TOPIC GUIDE: Sex Selective Abortion

"The UK should ban sex selective abortion"

PUBLISHED: 28 Aug 2015

AUTHOR: Jesse Faria

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In February 2015, the issue of female reproductive rights was back in the news when Fiona Bruce, a Conservative MP, tabled a parliamentary amendment to the Serious Crime Bill to outlaw sex-selective abortion [Ref: Telegraph]. Although ultimately defeated in the House of Commons, Bruce argued the purpose was to “oblige the Government to think of ways to support women who are under pressure to abort on grounds of the sex of their baby” [Ref: Stop Gendercide]. Supporters of the Bill argued it would help to ensure that sex-selective abortion is not allowed in the UK by a “simple clarification specifying that the 1967 Abortion Act does not allow abortion simply on the grounds of foetal sex” [Ref: Spectator]. However, critics claim that there is no reliable evidence for sex selective abortion in the UK, and argue the Bill was being used to serve a much wider anti-choice agenda, which will impact negatively on female reproductive rights [Ref: Telegraph]. Some also suggest that further legislation would make access to abortion harder overall, as well as potentially criminalising women and doctors in the process [Ref: Telegraph]. At stake within this debate are issues of female autonomy and choice, as well as broader questions regarding the ethics of when abortion should be available and for what reasons. With this in mind, how should we view sex-selective abortion? Should we see it as a fundamental right, integral to female reproductive choice, or is it an unethical practice that society should reject, even if it encroaches on reproductive rights? Should women have the right to sex-selective abortion, or are those campaigning for controls in this area right to question the ethics of abortion provision based on gender?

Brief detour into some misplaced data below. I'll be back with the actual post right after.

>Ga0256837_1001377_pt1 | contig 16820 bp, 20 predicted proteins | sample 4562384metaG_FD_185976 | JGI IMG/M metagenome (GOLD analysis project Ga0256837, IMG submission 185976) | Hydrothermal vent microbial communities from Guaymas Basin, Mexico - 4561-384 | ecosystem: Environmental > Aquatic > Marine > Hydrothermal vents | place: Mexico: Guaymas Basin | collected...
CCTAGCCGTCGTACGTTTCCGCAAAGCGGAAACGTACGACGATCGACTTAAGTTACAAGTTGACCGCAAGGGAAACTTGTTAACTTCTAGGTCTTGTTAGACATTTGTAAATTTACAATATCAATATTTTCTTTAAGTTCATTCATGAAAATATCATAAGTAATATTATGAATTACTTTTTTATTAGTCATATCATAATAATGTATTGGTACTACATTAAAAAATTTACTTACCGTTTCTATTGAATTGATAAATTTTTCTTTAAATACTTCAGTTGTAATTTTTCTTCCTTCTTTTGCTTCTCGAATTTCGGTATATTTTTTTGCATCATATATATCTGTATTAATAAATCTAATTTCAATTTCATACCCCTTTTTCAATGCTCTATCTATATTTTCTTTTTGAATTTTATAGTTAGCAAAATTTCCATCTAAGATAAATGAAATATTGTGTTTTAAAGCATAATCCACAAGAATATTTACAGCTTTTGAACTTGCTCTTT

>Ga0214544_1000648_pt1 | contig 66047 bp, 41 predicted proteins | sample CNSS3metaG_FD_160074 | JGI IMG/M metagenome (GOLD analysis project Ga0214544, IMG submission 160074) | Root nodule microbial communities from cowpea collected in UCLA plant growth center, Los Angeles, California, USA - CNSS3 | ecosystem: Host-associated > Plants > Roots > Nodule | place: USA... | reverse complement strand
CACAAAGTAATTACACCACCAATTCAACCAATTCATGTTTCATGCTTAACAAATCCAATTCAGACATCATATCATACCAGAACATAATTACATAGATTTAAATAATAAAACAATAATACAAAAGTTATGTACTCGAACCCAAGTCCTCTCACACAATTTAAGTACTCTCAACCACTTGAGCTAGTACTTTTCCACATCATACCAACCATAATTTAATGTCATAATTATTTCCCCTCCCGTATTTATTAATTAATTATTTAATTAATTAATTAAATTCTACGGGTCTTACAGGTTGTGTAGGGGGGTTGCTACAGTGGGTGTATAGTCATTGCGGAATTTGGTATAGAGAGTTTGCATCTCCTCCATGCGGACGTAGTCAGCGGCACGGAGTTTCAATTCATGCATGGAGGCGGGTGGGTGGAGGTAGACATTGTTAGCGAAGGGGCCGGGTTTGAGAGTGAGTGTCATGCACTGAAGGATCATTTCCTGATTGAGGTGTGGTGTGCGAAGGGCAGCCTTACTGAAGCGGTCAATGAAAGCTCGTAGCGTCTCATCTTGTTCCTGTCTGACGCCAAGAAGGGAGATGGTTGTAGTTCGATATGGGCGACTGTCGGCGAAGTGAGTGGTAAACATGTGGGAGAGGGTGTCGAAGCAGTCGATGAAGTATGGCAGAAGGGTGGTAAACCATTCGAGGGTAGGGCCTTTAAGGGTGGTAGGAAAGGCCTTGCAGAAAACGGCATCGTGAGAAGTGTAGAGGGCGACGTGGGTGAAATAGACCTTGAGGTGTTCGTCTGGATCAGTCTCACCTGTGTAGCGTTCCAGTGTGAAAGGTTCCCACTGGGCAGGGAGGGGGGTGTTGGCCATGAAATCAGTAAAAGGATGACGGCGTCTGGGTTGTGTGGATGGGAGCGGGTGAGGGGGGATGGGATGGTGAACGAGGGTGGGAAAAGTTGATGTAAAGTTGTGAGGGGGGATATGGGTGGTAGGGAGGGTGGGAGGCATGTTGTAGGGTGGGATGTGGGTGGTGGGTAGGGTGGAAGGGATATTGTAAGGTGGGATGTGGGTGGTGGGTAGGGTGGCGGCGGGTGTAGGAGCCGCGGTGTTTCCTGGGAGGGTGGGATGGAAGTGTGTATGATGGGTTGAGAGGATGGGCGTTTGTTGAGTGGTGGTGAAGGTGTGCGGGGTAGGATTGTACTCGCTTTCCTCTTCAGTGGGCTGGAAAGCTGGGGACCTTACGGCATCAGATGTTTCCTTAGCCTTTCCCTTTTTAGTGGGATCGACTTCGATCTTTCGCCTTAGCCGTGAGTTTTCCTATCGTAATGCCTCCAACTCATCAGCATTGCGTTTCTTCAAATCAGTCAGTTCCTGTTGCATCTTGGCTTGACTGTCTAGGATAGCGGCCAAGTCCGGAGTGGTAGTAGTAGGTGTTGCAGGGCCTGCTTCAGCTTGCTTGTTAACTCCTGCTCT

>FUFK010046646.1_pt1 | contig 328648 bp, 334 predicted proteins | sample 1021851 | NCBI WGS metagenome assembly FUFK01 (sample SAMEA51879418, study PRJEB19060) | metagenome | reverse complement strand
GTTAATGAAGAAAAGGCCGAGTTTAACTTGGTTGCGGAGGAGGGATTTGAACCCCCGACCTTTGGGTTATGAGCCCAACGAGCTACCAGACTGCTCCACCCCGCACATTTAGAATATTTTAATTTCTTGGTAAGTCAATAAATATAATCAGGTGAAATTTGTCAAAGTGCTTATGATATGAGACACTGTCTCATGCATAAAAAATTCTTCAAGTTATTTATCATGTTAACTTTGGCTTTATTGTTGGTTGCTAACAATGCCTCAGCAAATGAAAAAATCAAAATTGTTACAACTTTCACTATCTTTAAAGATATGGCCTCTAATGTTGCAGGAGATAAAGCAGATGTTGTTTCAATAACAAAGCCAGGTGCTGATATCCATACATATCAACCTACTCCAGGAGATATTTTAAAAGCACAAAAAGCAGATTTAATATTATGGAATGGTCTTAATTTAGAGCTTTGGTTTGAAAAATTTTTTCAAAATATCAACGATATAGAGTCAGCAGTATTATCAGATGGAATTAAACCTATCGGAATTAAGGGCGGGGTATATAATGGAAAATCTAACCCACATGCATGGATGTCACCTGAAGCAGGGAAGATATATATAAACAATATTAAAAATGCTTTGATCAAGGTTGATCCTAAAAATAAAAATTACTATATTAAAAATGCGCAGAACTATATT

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This section provides a summary of the key issues in the debate, set in the context of recent discussions and the competing positions that have been adopted.

Sex-selective abortion in the UK
Sex-selective abortion, many campaigners argue, is prevalent in the developing world, particularly in parts of China, India and Pakistan. According to a non-governmental organisation (NGO), Invisible Girls Project, more than one million baby girls a year are lost to this practice [Ref: Invisible Girls]. In the UK, however, it is disputed that ‘gendercide’ exists on any significant scale. The Department of Health’s research into birth ratios conducted in May 2013 [Ref: Department of Health], could not find any evidence of sex-selective abortions [Ref: Guardian]. In addition, other research shows that the great majority of abortions - 91 per cent - take place before the sex of the foetus can be determined [Ref: Guardian], leading critics to assert that the proposed Bill was merely an attempt to “erode women’s reproductive rights, since it recognises the rights of the ‘unborn’ independent of the woman” [Ref: Guardian]. Those campaigning for legislation in this area, however, counter by pointing to a 2012 newspaper investigation in which The Telegraph reported that 14 NHS hospitals had been formally censured after regulators found they were conducting potentially illegal abortions [Ref: Telegraph]. Furthermore, commenting on the ethical dimension of the discussion, writer Tim Stanley observes that: “The definition of social decay is when you have to restate blindingly obvious moral truths, because too many people have forgotten them” [Ref: Catholic Herald], and suggests that abortion based on gender is one such moral truth that we cannot allow to become permissible.

Tackling the issue through education or legislation?